Cryptococcal meningitis. A review of 32 years experience

J Neurol Sci. 1982 Feb;53(2):283-92. doi: 10.1016/0022-510x(82)90013-2.

Abstract

This study is a review of cryptococcal meningitis in Queensland, Australia, with particular reference to changes in incidence, methods of diagnosis and treatment and their effects on mortality and morbidity over the past three decades. Cryptococcal meningitis remains more prevalent among males, and aborigines. Mortality has declined dramatically since 1948, due to the use of the specific antifungal agents amphotericin B, flucytosine, and more recently miconazole. The availability of cranial computerized axial tomography and the early treatment of hydrocephalus have significantly contributed to the overall management of these patients. 75% of patients receiving a full course of treatment can now be expected to make a satisfactory recovery.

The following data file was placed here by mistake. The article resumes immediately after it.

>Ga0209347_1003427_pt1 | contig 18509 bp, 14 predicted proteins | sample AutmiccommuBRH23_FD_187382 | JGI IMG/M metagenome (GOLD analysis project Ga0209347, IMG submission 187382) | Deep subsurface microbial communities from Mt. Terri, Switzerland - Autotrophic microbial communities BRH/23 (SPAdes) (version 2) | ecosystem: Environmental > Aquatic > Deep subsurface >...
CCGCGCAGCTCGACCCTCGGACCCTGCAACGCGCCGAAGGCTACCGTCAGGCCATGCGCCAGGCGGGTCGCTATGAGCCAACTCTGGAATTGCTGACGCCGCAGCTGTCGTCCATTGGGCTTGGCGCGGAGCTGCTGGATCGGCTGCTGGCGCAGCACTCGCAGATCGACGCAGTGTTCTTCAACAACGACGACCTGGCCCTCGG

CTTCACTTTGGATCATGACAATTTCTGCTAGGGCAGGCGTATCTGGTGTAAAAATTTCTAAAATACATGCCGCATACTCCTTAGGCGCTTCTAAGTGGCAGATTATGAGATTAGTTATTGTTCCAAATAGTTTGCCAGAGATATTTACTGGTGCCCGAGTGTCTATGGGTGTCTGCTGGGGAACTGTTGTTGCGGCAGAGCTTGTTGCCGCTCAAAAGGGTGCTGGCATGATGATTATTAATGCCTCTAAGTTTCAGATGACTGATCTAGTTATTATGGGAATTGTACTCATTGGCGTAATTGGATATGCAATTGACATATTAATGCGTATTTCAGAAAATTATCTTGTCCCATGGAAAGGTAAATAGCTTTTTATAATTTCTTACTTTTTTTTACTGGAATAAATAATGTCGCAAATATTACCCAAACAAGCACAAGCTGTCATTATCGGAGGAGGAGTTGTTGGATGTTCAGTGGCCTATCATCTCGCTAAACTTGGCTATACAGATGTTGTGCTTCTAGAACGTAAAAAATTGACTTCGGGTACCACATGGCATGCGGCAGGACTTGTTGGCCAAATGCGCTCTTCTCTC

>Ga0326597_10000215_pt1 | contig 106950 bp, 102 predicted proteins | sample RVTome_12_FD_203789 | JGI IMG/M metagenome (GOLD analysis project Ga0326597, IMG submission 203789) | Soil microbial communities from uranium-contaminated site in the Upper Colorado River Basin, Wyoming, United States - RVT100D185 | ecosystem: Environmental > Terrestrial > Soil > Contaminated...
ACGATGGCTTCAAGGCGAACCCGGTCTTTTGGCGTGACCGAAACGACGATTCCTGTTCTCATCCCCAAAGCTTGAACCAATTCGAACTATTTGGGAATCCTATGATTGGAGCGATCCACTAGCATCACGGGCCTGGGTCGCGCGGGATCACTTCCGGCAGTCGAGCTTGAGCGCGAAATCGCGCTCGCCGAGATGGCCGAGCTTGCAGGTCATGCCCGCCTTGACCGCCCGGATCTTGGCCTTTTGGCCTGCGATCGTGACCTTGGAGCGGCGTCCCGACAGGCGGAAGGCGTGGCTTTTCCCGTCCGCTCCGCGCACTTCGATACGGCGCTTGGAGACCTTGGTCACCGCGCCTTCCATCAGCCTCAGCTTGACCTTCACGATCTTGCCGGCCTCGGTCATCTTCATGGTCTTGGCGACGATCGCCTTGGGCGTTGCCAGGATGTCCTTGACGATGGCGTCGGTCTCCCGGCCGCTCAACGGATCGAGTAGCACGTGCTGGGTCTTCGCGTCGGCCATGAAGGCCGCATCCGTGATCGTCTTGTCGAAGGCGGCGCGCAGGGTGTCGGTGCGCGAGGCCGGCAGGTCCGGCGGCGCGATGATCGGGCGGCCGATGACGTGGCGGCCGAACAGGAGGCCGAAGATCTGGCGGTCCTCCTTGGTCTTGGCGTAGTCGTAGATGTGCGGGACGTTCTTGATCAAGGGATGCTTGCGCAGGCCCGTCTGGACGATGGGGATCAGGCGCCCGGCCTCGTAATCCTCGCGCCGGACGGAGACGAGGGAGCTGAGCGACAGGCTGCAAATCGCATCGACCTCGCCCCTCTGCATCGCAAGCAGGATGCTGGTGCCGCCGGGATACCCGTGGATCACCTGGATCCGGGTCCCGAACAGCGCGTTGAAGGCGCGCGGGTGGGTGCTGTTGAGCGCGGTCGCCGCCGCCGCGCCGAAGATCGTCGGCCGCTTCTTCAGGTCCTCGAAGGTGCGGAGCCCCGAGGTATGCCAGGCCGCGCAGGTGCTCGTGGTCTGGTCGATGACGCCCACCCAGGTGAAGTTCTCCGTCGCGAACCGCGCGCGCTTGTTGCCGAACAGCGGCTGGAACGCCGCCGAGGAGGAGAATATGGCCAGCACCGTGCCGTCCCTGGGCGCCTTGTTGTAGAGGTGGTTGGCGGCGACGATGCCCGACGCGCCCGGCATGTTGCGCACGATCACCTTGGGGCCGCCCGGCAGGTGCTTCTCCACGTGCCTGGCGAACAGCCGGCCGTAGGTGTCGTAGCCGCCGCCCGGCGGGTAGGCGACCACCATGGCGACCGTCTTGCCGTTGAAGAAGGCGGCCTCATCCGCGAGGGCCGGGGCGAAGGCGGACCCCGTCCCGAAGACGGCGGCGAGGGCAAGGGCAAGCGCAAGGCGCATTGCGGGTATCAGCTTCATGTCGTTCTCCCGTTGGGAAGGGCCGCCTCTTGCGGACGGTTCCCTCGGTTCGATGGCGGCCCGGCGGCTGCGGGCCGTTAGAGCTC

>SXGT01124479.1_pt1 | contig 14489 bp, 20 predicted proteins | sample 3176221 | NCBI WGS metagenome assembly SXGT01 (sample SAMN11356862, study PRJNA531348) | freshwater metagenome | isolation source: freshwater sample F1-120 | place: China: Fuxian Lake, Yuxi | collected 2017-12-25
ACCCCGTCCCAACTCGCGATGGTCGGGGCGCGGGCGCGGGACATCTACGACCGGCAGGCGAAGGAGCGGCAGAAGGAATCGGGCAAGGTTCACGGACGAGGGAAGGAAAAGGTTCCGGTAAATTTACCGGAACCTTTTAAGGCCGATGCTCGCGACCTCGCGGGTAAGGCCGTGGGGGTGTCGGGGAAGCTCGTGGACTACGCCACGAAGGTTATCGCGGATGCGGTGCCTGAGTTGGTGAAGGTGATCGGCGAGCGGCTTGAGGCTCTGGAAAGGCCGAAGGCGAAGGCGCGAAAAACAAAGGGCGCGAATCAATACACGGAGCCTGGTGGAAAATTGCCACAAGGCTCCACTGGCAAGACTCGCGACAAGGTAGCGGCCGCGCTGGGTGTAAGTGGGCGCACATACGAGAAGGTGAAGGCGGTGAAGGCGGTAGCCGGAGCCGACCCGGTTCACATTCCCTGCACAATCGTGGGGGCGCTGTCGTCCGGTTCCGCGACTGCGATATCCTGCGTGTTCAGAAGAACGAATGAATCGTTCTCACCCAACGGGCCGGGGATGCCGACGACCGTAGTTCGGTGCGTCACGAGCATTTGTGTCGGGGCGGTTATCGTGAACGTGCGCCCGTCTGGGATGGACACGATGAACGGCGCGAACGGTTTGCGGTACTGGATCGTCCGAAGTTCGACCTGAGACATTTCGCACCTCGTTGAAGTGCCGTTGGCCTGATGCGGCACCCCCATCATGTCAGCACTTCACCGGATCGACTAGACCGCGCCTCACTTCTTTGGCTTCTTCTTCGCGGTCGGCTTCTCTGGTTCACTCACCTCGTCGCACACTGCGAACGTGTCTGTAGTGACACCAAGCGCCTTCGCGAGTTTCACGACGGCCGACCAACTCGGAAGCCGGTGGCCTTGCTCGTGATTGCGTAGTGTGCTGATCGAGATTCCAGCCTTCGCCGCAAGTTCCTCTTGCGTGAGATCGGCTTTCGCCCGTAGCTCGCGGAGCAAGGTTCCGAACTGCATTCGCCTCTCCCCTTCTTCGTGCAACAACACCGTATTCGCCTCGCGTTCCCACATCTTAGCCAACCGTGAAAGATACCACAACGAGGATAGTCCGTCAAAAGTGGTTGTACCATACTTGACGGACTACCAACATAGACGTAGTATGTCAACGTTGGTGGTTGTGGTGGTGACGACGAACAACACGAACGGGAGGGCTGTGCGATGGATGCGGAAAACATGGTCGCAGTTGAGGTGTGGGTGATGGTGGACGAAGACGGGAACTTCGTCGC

MeSH terms

  • Adolescent
  • Adult
  • Aged
  • Amphotericin B / therapeutic use
  • Antigens, Fungal / cerebrospinal fluid
  • Australia
  • Child
  • Cryptococcosis / diagnosis*
  • Cryptococcosis / drug therapy
  • Cryptococcus neoformans / immunology
  • Diagnosis, Differential
  • Ethnicity
  • Female
  • Flucytosine / therapeutic use
  • Follow-Up Studies
  • Humans
  • Male
  • Meningitis / diagnosis*
  • Meningitis / drug therapy
  • Miconazole / therapeutic use
  • Middle Aged
  • Tomography, X-Ray Computed

Substances

  • Antigens, Fungal
  • Miconazole
  • Amphotericin B
  • Flucytosine